Everything is relative – this age-old concept can be applied to many situations, which include differentiating between “right” or “wrong”. Each person tends to remain convinced that there is only one solution to this dilemma. In fact, such reasoning often becomes the root of heated debates and even conflicts, especially in the sphere of politics. First of all, these situations arise when feelings prevail over objectivity.
According to Boler and Davis (2018), the affective politics of today often address people on the level of feelings, making the right-wrong dilemma subjective and instigating conflicts. As per these ideas, the world is entering the post-truth era, in which knowledge and reasoning are no longer the main instruments of problem-solving. Feelings are subjective, and their dominating role in decision-making leads to the formation of biases that draw further divisions between various points of view (Chong, 2017). This way, the concepts of right and wrong are further transformed through the lens of subjective thinking.
People pursue varying decision-making patterns because of the differences in value paradigms. In other words, each individual has their own priorities in life and failing to understand the priorities of others leads to conflict of opinions. A young San Francisco lawyer will eagerly defend old growth forest. First, they may be his preferred locations to visit on weekends. Second, a well-educated, affluent lawyer is more likely to consider higher concepts, such as environmental protection. To this lawyer, the dilemma is not difficult: cutting these trees is wrong whereas preserving forests is right. On the other hand, a sawmill worker would take a different stance on the matter. To him, the priority is to survive and provide for his family by any possible means. Cutting old trees may his only source of income, as the lack of education and social security limits his choice of employment.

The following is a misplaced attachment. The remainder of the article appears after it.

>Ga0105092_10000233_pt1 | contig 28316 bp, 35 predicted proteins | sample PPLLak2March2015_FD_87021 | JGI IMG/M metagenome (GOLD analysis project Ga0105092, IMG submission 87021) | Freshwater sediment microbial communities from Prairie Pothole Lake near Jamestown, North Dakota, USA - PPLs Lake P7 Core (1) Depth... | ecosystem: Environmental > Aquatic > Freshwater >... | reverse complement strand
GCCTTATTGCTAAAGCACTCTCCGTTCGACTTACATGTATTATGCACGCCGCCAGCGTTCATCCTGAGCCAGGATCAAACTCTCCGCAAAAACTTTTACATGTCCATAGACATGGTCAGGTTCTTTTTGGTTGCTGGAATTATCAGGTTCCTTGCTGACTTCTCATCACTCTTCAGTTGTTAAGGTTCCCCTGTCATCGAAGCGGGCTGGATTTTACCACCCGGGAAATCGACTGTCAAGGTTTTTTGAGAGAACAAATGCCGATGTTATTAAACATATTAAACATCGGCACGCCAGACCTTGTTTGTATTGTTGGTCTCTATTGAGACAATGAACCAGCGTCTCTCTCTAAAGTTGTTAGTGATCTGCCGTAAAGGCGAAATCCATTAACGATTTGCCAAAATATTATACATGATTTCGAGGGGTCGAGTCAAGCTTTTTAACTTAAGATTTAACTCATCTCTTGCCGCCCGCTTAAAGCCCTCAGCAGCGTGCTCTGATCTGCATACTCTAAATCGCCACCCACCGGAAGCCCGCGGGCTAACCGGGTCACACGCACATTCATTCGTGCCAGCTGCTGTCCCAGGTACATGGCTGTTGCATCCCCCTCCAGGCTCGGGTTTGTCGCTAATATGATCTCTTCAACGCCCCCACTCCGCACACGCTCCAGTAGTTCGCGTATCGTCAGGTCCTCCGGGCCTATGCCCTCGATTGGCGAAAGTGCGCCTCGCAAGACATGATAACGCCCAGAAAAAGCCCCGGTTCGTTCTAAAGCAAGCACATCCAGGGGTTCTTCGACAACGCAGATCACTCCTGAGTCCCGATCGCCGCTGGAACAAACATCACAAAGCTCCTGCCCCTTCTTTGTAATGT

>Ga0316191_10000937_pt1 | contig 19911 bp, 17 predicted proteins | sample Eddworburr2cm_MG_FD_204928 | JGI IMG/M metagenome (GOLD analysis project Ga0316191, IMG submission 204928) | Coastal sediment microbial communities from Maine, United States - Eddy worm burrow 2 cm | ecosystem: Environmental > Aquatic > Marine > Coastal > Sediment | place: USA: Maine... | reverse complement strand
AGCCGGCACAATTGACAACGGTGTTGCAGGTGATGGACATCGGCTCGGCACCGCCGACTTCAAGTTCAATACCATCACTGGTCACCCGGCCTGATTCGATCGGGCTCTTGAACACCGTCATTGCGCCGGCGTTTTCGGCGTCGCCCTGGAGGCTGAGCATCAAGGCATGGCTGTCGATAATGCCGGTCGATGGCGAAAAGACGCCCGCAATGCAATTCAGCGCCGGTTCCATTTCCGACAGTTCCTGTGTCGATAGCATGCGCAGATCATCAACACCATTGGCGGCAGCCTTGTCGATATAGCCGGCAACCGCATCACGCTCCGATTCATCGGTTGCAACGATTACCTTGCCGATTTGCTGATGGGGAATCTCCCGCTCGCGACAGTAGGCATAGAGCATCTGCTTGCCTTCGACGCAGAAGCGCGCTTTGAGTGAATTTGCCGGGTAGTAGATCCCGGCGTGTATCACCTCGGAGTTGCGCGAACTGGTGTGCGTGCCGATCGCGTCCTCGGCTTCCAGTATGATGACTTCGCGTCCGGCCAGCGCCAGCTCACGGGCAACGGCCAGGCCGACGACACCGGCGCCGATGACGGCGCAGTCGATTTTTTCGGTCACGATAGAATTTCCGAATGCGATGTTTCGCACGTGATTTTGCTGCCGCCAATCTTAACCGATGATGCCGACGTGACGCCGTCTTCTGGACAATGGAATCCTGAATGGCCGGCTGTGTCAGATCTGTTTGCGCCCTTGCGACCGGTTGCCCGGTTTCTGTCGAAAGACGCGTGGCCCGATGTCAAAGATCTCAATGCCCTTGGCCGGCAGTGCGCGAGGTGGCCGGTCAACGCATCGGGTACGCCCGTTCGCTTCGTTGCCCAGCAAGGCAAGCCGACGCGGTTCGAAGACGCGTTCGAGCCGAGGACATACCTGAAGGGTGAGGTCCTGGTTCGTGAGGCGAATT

In this scenario, the worker’s more basic priorities prevent his reasoning from addressing higher concepts. In the scripture, the dichotomy of right and wrong has a clear solution that is to align with God’s principles embodies by Jesus (John 14:6). Moreover, deciding between good and evil is the ultimate test for a human being that is to be judged by God only. Nevertheless, the necessity of respecting other people’s views and being able to appraise their position remain a critical social competency in the current environment.
Boler, M., & Davis, E. (2018). The affective politics of the “post-truth” era: Feeling rules and networked subjectivity. Emotion, Space, and Society, 27, 75–85. Web.
Chong, P. (2017). Valuing subjectivity in journalism: Bias, emotions, and self-interest as tools in arts reporting. Journalism, 20(3), 427–443. Web.